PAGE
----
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Bangor is the oldest city in Wales and historically part of Caernarfonshire. The cathedral Eglwys Gadeiriol Bangor began as a monastery founded by the Celtic St Deiniol (died 572) c. 525. The Acts of Union which unified Britain and Ireland in 1800 stimulated the extension and improved the A5 road between London and Holyhead which made Bangor an important stopping place for politicians and travellers between London and Dublin.

On 18 October 1884 Prifysgol Bangor University opened its doors in the coaching inn called the Penrhyn Arms. It had 58 students and 10 staff and was known as the University College of North Wales. The degrees were conferred by the University of London until 1893, when Bangor became one of the three original constituent colleges of the University of Wales. In 1884 Samuel Davies (1818-1891) the Welsh Wesleyan Minister was a founder member of the Council of the University College, Bangor. One of the early students to graduate from the University College was John Roger Jones (1879-1974). He graduated with a Class 1 honours in philosophy and then went to Didsbury Wesleyan College. Most of his ministry was in the Welsh Wesleyan North Wales Districts. In 1895 David Tecwyn Evans (1876-1957) entered the University College, Bangor before training for the Welsh Wesleyan Ministry, In 1951 he was given an honorary D D by the University. Thomas Hughes (1854-1928) Welsh Wesleyan minister, whilst serving on the University College Council, established a fund to enable ministerial candidates from the Welsh Wesleyan Districts to study for University of Wales degrees. Maldwyn Lloyd Edwards (1903-1974) read History at University College, Bangor and won the Gladstone Prize for his study of John Wesley's influence on social and political life. In 1969 Owen Ellis Evans (1920-2018) was appointed the Senior Lecturer in Biblical Studies at the University College. Bangor.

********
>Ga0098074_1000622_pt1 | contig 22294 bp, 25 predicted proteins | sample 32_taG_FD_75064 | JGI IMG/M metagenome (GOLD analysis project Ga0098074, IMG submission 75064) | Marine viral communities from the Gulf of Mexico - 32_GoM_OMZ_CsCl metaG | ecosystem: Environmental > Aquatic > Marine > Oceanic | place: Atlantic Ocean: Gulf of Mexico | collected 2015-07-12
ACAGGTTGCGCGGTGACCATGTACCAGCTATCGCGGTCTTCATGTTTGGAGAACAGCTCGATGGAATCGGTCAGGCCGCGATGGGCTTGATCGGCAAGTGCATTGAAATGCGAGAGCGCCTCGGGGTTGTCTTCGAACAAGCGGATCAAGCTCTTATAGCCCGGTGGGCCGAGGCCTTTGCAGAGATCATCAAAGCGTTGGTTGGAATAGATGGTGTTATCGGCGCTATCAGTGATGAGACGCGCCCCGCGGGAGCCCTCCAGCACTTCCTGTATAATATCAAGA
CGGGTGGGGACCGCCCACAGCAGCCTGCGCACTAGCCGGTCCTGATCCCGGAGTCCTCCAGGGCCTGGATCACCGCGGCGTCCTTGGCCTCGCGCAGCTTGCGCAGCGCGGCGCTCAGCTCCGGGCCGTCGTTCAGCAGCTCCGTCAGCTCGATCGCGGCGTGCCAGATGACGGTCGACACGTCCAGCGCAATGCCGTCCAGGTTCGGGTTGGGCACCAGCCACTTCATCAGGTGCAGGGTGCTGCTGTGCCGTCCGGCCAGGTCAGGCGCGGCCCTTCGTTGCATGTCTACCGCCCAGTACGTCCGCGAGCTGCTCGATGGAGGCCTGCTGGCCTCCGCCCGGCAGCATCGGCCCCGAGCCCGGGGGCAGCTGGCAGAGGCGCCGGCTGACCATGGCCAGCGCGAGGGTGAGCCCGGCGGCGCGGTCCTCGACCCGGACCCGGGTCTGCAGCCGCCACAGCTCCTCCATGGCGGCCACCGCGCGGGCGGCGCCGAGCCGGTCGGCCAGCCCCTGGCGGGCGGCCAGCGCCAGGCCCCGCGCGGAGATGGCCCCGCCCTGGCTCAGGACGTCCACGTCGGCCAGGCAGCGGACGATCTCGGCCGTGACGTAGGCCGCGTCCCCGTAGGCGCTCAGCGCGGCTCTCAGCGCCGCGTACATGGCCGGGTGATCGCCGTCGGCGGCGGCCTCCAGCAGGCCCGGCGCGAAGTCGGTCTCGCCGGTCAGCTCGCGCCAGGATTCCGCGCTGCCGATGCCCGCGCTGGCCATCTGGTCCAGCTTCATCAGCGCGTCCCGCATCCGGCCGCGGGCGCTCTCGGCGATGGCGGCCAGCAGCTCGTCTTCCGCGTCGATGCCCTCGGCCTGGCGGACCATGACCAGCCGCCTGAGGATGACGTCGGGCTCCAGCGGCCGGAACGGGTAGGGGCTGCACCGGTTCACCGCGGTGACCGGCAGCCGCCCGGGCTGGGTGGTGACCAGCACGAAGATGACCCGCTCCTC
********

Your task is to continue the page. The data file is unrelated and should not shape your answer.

John Wesley passed through Bangor on Friday 13 August 1756. He was returning from Ireland and had hired horses to take him to Chester. On this first visit to the area Wesley wrote "The situation of which [Bangor] is delightful beyond expression. Here we saw a large and handsome Cathedral.” Wesley goes on to mention the “old monks of Bangor so many hundreds of whom fell to cruelty and revenge.” He was correct about the sacrifice of the monks but their monastery was at Bangor-is-y-coed 5 miles from Wrexham. Apart from making notes about his journey Wesley did not stop to preach because he did not speak Welsh. Wesley was hosted in the evening at Glan Conwy at Plas bach with the Calvinistic Methodist William Roberts and his family who spoke no English. They had fellowship, sang, and prayed together. Wesley stayed the night and the next morning continued his journey towards Chester. Although Wesley crossed the Menai Straits 16 times either going or coming from Ireland he never preached in Bangor probably because most of the inhabitants did not speak or understand English.